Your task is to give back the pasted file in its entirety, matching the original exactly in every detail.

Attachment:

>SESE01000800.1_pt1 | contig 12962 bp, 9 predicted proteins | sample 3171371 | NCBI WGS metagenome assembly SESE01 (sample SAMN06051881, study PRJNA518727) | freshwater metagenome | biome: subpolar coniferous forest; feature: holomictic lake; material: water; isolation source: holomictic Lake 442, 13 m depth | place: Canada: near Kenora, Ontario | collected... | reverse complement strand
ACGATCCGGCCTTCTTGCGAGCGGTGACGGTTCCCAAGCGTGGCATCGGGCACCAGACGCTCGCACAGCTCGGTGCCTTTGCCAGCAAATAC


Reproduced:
>SESE01000800.1_pt1 | contig 12962 bp, 9 predicted proteins | sample 3171371 | NCBI WGS metagenome assembly SESE01 (sample SAMN06051881, study PRJNA518727) | freshwater metagenome | biome: subpolar coniferous forest; feature: holomictic lake; material: water; isolation source: holomictic Lake 442, 13 m depth | place: Canada: near Kenora, Ontario | collected... | reverse complement strand
ACGATCCGGCCTTCTTGCGAGCGGTGACGGTTCCCAAGCGTGGCATCGGGCACCAGACGCTCGCACAGCTCGGTGCCTTTGCCAGCAAATAC